In a prototypical ferromagnet (Ga,Mn)As based on a III–V semiconductor, substitution of divalent Mn atoms into trivalent Ga sites leads to severely limited chemical solubility and metastable specimens available only as thin films. The doping of hole carriers via (Ga,Mn) substitution also prohibits electron doping. To overcome these difficulties, Masek et al. theoretically proposed systems based on a I–II–V semiconductor LiZnAs, where isovalent (Zn,Mn) substitution is decoupled from carrier doping with excess/deficient Li concentrations. Here we show successful synthesis of Li1+y(Zn1−xMnx)As in bulk materials. Ferromagnetism with a critical temperature of up to 50 K is observed in nominally Li-excess (y=0.05–0.2) compounds with Mn concentrations of x=0.02–0.15, which have p-type metallic carriers. This is presumably due to excess Li in substitutional Zn sites. Semiconducting LiZnAs, ferromagnetic Li(Zn,Mn)As, antiferromagnetic LiMnAs, and superconducting LiFeAs systems share square lattice As layers, which may enable development of novel junction devices in the future.
Ferromagnetic systems obtained by doping transition metals into semiconductors1 have generated extensive studies since early 1990s2 because of their potential use for spin-sensitive electronics (spintronics) devices3. In proto-typical systems based on III–V semiconductors, such as (Ga,Mn)As and (In,Mn)As, substitution of divalent Mn atoms into trivalent Ga or In sites leads to severely limited chemical solubility. Because of this, the specimens are chemically metastable, available only as thin films1, and their material quality exhibits high sensitivity on preparation methods and heat treatments4. This substitution dopes hole carriers together with magnetic atoms, which prohibits electron doping to obtain n-type systems necessary for formation of spintronics p–n junction devices. To overcome these difficulties, Masek et al.5 theoretically proposed systems based on a I–II–V semiconductor LiZnAs, wherein magnetism due to isovalent (Zn,Mn) substitution may be decoupled from carrier doping with excess/deficient Li concentrations.
LiZnAs is a direct-gap semiconductor that has a cubic crystal structure (Fig. 1a)6,7 and a band gap (1.61 eV) similar to that of GaAs (1.52 eV)8. Monovalent Li and divalent Zn together substitute the role of trivalent Ga (ref. 9). The local density approximation calculation of Masek et al.5 obtained the band structure very close to that of GaAs. LiMnAs is an antiferromagnet with TN exceeding 393 K (refs 10,11) that has a tetragonal crystal structure (Fig. 1b). Via (Zn,Mn) substitution and carrier doping with excess/deficient Li concentrations, Li1+y(Zn1−xMnx)As with a small x is expected to become ferromagnetic analogous to (Ga,Mn)As (ref. 5). Owing to isovalent (Zn,Mn) substitutions, Li1+y(Zn1−xMnx)As may be obtained as chemically stable bulk material for a wide range of x.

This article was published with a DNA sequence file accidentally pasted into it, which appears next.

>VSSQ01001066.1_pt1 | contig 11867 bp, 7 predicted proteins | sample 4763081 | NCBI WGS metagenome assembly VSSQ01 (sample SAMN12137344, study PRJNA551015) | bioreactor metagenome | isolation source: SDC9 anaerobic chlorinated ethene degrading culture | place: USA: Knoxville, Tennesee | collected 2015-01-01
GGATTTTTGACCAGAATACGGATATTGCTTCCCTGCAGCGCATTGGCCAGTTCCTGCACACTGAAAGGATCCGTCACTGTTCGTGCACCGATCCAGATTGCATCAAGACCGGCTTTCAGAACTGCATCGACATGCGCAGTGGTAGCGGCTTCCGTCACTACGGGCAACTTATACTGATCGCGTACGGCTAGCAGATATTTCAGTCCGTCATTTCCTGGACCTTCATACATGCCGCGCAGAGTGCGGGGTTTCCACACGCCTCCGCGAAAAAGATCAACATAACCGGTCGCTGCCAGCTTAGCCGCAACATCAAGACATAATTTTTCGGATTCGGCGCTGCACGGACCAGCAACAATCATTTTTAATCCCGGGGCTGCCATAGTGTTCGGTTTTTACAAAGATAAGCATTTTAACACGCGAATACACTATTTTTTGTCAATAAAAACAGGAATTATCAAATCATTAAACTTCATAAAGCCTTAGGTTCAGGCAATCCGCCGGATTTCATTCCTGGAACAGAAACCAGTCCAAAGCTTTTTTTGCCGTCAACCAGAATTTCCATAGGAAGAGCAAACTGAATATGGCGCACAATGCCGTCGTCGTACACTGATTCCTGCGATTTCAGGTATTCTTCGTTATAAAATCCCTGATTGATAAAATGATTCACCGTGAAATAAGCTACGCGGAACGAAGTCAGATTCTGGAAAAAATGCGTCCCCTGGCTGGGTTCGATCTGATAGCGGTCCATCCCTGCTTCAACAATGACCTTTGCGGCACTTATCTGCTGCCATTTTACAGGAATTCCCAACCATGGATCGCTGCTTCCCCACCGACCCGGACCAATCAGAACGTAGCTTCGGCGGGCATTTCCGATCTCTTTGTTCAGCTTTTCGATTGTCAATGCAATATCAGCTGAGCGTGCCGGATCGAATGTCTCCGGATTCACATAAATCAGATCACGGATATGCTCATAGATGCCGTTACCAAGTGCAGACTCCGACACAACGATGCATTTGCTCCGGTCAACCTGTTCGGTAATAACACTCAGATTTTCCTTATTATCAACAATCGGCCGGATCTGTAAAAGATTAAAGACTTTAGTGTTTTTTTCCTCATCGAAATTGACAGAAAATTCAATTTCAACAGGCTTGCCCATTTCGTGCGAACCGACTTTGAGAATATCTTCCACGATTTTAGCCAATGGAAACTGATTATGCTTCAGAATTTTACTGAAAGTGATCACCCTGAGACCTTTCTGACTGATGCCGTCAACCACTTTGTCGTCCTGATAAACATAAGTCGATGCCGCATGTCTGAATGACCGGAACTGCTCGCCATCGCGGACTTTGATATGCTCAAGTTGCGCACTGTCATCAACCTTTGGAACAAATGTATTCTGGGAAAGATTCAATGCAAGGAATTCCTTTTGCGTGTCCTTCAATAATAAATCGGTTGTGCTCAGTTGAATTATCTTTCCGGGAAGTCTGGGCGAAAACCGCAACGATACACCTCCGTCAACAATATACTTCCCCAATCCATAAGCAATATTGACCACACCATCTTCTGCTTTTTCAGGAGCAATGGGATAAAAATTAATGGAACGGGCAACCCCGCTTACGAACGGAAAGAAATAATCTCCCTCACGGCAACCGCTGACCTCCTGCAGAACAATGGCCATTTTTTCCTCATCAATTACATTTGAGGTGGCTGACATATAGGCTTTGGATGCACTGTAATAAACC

Here we report the synthesis of bulk specimens of a new ferromagnet Li1+y(Zn1−xMnx)As based on a I–II–V semiconductor, together with characterization of the structural, transport and magnetic properties. Initial values of the ferromagnetic transition temperature TC reach up to 50 K, and the Li excess specimens exhibit p-type carriers, which may be due to excess Li atoms occupying substitutional Zn sites. Future efforts in optimizing growth conditions and heat treatments, as well as the replacement of alkali metal and pnictogen atoms, may allow the development of systems with higher TC and synthesize long-awaited n-type electron doped compounds that exhibit spontaneous magnetic order.
Synthesis and structure
Polycrystalline specimens of Li1+y(Zn1−xMnx) As were prepared by solid-state reaction with high-purity elements at the Institute of Physics (IOP) in Beijing. The main difficulty was the high chemical activity and volatility of lithium. Initially, excess lithium was used, but it was difficult to account for the exact amount. A sealed metal tube solved this problem. Starting materials with amounts proportional to the nominal element concentrations were loaded into a Ta tube with Ar under 1 atm pressure. Then, the sealed Ta tube was sealed into an evacuated quartz tube. The samples were heated to 700 °C and held for several hours before the temperature was decreased slowly. The powder samples were characterized by X-ray diffraction and dc magnetization at IOP, and sintered pellet samples were examined by electrical resistivity and Hall effect at IOP and Tsinghua and muon spin relaxation (μSR) measurements at TRIUMF, in Vancouver, Canada.